Both Thailand and Kazakhstan will need to be at the top of their games if they are to challenge for the podium in this event. At the Hockey World League Round Two event in Kuala Lumpur at the beginning of the year, Kazakhstan finished in seventh place and Thailand in fifth, so they left with the confidence of having won their final game, but both teams had good and bad moments at that tournament.
Kazakhstan will be desperate to avoid an opening match defeat after a 12-0 thrashing at the hands of Ireland in Kuala Lumpur set them on the back foot for the remainder of that particular tournament. Kazakhstan’s striker Vera Domashneva will need to take her opportunities, while ‘keeper Guzal Bakhavaddin will be working hard to maintain defensive structure.
For Thailand, the challenge will be to play the attacking hockey that saw them put 11 goals past Vietnam in the recent SEA Games, while shoring up a defence the allowed the lower-ranked Singapore to steal a 3-2 win at the same tournament.
Singapore were defeated 5-0 by Pool A rivals Malaysia when the two team’s met at the SEA Games in August and the team will need to be on top form as they take on India in their opening match and also have to play the top-ranked team, China. Singapore’s young team will have gained a huge amount of international experience when they played in the Hockey World League Round Two event in Kuala Lumpur. During that tournament, they beat Kazakhstan 4-1 and drew with Thailand before losing on shoot-out – both results indicating that the bottom ranked team may well be no pushover.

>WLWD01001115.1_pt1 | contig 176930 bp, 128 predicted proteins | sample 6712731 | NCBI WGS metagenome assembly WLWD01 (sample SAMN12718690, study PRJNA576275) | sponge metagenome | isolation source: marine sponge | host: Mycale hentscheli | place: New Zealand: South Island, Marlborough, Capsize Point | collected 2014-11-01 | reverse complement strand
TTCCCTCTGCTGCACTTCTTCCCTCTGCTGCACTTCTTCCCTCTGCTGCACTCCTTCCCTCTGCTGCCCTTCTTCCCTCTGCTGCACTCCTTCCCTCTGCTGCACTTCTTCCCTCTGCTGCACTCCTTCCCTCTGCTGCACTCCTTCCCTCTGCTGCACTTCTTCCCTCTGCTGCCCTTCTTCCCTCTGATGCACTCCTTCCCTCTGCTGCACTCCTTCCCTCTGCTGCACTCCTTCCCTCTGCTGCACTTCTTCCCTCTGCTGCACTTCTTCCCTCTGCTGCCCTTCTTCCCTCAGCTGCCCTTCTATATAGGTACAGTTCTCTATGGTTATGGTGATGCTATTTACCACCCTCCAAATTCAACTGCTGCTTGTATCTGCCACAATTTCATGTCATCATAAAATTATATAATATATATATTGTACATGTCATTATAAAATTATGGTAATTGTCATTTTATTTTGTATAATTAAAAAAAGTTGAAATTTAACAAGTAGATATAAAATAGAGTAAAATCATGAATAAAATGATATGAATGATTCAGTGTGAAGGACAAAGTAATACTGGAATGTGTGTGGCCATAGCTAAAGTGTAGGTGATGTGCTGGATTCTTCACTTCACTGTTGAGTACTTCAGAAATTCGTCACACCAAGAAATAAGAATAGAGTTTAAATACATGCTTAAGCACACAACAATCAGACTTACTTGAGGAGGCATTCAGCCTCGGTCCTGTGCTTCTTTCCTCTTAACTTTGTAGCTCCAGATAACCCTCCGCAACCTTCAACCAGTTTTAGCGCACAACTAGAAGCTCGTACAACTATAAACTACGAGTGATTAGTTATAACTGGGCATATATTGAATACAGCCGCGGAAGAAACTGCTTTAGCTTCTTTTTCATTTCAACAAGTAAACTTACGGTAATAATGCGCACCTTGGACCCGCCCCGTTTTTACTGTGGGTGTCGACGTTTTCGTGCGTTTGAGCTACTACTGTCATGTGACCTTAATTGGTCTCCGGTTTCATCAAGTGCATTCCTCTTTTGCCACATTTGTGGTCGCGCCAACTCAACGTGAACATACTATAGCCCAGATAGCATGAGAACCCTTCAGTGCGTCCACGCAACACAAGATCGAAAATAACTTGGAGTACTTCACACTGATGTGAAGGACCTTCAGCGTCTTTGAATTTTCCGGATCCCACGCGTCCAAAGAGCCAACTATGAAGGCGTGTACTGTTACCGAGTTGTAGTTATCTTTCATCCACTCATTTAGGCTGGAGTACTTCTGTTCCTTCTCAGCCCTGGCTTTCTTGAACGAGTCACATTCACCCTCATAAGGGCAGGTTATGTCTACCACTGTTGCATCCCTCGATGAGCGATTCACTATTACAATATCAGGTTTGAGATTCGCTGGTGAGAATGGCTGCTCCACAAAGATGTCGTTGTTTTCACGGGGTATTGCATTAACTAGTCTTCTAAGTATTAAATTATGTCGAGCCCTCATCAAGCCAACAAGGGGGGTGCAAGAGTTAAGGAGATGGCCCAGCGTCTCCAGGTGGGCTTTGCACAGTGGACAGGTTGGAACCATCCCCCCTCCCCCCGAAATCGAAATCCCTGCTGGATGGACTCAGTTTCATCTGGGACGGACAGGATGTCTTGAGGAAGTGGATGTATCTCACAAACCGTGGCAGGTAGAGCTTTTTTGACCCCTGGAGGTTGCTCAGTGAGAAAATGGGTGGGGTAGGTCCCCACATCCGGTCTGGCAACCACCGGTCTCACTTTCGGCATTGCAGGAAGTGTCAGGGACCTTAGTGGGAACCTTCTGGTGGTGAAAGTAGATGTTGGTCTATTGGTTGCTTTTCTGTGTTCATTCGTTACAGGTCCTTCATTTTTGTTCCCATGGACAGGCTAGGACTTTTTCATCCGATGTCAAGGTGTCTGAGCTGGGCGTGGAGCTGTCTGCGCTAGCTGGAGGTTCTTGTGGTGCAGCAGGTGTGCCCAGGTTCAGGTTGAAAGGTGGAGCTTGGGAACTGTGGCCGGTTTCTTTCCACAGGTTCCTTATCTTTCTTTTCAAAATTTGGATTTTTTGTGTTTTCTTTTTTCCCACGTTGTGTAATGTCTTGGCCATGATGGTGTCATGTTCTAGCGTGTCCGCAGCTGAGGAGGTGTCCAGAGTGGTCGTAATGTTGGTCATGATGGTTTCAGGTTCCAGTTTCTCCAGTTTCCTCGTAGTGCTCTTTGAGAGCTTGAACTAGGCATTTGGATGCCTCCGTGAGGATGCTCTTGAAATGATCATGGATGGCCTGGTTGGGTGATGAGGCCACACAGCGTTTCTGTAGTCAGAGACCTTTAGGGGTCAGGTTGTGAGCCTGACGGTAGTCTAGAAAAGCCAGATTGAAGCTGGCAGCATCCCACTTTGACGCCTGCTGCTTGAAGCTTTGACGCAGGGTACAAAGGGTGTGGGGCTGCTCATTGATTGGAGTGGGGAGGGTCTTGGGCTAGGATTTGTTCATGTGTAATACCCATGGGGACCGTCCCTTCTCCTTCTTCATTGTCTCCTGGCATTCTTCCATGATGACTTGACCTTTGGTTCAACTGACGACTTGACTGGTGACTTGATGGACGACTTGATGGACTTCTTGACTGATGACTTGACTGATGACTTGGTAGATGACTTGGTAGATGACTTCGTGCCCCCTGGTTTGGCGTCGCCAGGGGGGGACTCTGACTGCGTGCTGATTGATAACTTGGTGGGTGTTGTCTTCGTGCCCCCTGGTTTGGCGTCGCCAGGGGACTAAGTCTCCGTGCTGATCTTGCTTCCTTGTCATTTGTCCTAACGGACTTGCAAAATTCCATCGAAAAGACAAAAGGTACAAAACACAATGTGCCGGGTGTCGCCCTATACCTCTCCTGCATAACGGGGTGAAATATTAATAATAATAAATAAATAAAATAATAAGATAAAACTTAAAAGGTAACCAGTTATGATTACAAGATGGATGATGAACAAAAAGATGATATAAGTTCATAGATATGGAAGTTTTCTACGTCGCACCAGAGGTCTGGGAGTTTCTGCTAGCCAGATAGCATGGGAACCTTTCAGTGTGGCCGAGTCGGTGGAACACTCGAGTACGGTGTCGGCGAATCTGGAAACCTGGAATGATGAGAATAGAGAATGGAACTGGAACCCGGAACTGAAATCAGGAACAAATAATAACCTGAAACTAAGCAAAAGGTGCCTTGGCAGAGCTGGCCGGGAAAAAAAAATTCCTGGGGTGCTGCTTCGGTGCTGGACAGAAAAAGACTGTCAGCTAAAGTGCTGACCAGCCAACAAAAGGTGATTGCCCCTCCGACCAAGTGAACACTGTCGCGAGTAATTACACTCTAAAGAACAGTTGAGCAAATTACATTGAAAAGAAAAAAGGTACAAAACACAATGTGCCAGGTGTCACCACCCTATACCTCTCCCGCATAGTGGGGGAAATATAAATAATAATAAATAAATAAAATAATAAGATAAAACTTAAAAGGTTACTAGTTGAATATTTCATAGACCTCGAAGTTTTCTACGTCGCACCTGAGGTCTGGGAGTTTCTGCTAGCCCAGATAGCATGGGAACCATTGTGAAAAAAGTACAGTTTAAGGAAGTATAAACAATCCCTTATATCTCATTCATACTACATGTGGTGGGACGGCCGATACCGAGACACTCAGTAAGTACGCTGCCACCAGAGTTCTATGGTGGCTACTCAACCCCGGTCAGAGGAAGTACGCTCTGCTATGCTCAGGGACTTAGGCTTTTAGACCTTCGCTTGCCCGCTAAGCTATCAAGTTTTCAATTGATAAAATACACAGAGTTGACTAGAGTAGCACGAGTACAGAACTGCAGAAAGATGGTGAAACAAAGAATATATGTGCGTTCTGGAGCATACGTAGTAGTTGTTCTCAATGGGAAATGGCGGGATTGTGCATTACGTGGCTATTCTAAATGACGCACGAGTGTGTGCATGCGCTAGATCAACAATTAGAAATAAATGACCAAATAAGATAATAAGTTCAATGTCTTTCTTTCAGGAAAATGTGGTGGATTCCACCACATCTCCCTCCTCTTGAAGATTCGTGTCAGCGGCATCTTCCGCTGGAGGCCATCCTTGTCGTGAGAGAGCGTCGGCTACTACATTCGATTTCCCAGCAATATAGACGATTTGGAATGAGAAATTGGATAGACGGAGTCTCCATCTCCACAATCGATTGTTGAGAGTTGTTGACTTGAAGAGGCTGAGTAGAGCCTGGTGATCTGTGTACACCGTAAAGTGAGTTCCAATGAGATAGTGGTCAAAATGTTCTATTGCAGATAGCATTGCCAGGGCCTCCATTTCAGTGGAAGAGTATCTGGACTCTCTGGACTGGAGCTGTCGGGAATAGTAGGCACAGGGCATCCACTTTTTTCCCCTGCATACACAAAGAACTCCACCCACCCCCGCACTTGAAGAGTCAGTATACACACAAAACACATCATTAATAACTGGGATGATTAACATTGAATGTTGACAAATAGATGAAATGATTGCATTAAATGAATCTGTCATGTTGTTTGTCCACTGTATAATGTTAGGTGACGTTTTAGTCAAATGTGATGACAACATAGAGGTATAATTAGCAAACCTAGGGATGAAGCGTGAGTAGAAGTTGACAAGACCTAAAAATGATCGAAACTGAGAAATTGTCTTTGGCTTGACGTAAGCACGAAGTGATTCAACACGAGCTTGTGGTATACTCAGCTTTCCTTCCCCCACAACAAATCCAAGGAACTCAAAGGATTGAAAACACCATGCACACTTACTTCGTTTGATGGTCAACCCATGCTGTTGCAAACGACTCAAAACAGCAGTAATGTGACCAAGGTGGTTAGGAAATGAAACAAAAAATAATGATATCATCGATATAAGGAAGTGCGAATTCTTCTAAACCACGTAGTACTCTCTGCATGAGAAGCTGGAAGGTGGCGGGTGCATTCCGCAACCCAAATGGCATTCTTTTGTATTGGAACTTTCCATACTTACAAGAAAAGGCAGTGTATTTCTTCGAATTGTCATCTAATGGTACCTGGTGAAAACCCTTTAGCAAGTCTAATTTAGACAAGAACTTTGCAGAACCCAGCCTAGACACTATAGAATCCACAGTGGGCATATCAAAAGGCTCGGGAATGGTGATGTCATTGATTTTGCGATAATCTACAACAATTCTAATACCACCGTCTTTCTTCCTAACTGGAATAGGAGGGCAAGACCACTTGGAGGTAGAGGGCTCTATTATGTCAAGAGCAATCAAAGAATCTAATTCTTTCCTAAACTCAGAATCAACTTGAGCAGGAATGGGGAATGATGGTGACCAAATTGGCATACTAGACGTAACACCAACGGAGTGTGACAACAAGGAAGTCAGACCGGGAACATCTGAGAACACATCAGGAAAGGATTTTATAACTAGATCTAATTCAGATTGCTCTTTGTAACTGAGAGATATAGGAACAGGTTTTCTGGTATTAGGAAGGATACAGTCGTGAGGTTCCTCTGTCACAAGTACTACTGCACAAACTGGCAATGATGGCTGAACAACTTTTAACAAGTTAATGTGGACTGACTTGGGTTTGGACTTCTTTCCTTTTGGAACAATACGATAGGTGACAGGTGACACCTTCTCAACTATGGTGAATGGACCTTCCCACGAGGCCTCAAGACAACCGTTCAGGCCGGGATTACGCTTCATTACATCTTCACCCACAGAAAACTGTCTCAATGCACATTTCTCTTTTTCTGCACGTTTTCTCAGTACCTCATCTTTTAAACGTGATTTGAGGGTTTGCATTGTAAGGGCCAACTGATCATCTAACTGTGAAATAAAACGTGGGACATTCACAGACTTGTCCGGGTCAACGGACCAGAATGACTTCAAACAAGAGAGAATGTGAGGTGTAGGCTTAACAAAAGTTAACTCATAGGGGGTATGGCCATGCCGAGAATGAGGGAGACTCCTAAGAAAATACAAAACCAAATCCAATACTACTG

The competition gets underway on Saturday 28 October, with all eight teams in action. Pool A matches kick things off with China taking on Malaysia at 12:30, before India face Singapore at 14:30. Then Korea play Thailand at 16:30 before host nation Japan play Kazakhstan at 18:30.
To keep track of all the action from the Hero Asia Cup, please visit the competition event webpage or follow the Asia Hockey social media channels on the links below.
Twitter: @asia_hockey Facebook: Asian Hockey Federation